As thousands of university hopefuls finish their senior year from home, they will soon need to decide where, when and how to continue their education in a COVID-19 world.
A lot has changed since the beginning of this academic year. Students’ financial situations, concerns about personal safety and future job prospects have all shifted dramatically in a short period of time. Students now learn primarily online, group projects are completed from separate locations and teacher-student interactions happen on a screen rather than in a classroom.
Considering this new environment, many are understandably rethinking their options. One survey of 1,000 graduating high school students performed by the online portfolio platform, Cirkled In, found that 25 percent of students are reconsidering where they attend college because of the COVID-19 outbreak. Nearly 70 percent also expect the pandemic to affect their higher education financial situation, which may cause some students to question the viability of attending a traditional four-year college at this time.
While four-year institutions are wonderful places to learn, their tuition rates are at all-time highs. Classes may still be entirely online come fall. If campuses reopen, some students may have concerns about leaving home.
What were once considered “alternative” options, will instead become more typical in today’s uncertain environment. We will likely see more students taking a gap year to work, pursue internships or volunteer. Local community colleges are another excellent option that should be considered by more students and parents.
Community colleges offer a quality, comprehensive, and affordable educational experience for those looking to stay closer to home, maintain greater flexibility over their education and save money in the near term.
The numbers are compelling. Take Montgomery County Community College, as an example. Annual tuition for a full-time student at the college totaled $5,730 during the 2019-2020 school year. Compare that to the national average of $10,440 at public four-year institutions and $36,880 at private nonprofit four-year institutions, according to a 2019 study conducted by EducationData.org.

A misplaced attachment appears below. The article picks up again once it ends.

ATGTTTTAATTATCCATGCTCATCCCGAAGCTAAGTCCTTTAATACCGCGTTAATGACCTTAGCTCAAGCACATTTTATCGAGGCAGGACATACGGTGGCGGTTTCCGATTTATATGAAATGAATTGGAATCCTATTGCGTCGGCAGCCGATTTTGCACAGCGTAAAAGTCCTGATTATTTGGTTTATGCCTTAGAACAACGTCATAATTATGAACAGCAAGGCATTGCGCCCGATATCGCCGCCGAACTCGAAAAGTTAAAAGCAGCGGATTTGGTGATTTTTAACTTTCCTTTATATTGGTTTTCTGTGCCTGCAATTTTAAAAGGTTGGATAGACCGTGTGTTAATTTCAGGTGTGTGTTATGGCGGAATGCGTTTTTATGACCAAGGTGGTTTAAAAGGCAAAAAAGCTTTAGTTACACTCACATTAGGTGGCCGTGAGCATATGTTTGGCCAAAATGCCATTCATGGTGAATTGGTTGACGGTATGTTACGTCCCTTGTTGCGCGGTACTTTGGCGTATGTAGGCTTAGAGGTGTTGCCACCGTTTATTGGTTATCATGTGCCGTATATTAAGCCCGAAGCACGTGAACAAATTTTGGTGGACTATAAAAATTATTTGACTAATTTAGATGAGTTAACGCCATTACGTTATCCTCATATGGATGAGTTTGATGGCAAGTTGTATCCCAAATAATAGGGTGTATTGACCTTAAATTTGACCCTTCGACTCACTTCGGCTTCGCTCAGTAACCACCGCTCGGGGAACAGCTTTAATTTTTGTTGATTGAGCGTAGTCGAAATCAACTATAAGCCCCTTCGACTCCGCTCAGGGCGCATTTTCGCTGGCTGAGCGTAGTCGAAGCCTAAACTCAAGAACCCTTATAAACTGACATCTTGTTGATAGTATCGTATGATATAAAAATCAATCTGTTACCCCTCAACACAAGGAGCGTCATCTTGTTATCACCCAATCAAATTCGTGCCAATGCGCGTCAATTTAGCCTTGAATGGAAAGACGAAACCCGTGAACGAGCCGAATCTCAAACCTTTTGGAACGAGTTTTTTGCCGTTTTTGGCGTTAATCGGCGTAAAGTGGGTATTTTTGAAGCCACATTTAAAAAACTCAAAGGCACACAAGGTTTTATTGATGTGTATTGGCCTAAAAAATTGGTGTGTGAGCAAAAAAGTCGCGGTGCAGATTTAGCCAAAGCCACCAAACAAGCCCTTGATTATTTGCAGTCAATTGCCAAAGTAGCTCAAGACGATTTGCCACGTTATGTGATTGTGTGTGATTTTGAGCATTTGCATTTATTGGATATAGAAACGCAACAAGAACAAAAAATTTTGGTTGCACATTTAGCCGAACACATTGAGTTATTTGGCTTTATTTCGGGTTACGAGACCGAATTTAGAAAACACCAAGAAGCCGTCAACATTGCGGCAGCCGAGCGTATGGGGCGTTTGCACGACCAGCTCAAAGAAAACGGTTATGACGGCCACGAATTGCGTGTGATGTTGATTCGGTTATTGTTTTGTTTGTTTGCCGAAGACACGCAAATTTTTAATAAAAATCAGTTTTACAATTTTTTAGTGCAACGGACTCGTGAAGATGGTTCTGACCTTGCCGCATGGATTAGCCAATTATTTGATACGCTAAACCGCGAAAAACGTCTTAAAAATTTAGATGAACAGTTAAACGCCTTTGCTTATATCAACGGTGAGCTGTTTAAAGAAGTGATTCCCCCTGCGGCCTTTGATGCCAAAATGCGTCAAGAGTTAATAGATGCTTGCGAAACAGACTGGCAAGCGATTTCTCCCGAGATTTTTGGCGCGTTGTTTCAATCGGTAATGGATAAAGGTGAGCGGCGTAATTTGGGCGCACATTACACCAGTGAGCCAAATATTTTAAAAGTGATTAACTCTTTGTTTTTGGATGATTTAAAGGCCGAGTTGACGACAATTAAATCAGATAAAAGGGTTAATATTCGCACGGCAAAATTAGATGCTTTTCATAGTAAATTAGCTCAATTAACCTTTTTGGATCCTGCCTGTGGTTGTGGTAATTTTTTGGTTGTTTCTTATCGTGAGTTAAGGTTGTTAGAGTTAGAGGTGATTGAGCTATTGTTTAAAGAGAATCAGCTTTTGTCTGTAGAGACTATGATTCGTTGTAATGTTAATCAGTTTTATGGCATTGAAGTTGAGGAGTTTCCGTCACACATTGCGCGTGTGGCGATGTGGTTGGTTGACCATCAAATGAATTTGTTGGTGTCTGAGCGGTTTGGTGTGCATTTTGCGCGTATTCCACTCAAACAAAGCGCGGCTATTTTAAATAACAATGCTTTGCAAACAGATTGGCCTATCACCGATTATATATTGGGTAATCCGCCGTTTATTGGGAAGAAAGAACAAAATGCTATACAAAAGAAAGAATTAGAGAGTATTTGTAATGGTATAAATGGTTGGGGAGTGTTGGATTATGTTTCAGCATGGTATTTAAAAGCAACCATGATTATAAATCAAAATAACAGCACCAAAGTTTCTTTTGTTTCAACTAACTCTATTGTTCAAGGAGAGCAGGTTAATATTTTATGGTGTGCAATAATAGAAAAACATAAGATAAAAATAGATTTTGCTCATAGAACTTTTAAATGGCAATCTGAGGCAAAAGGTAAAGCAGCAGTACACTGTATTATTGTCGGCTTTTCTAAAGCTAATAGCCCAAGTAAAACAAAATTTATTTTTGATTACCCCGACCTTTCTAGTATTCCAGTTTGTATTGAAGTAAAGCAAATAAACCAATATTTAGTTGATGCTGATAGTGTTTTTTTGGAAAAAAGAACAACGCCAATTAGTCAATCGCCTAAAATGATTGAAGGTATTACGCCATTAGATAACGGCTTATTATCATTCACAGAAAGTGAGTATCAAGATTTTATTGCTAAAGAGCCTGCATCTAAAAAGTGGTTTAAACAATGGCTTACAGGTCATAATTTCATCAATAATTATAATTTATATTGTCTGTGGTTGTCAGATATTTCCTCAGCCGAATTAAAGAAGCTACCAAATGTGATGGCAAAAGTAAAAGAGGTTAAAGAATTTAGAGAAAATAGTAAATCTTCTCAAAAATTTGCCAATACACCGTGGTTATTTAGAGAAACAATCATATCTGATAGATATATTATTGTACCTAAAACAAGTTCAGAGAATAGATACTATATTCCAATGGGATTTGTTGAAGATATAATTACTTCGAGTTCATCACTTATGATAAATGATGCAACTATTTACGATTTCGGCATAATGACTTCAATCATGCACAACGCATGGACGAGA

Additionally, community colleges are physically closer to home. Roughly 90 percent of Americans live within commuting distance of a community college, according to The Princeton Review.
Countless high-earning careers are available to community college graduates. Many positions in health care, public service, web development and more only require an associate degree. First-year graduates at MCCC can expect a return on investment on their education of between 100 to 300 percent, based on the median salaries earned and the average tuition cost. Not to mention, the opportunity to go on to earn a bachelor’s degree will always be there for community college graduates. In fact, 41 percent of all students who earn an associate degree finish a bachelor’s degree within six years, according to a study performed by The National Student Clearinghouse Research Center.
Amid the COVID-19 outbreak, the value provided by a community college is higher than ever before. And now, as many students and parents reassess their higher education options, community colleges will play a critical role. Community colleges offer an attractive opportunity for students to pursue their education while staying close to home, saving money and maintaining flexibility over their future as the COVID-19 pandemic continues to reshape our society.
While the near future may look cloudy, sunny skies are on the horizon for today’s students. It may simply require a slight redirection to get there. Through this change in course, many will come to understand a reality that those in higher education have known to be true for some time – community colleges prepare students to lead their own lives through an unexpected, holistic and affordable educational experience.
ABOUT THE AUTHOR
Dr. Victoria L. Bastecki-Perez is Interim president and provost of Montgomery County Community College.
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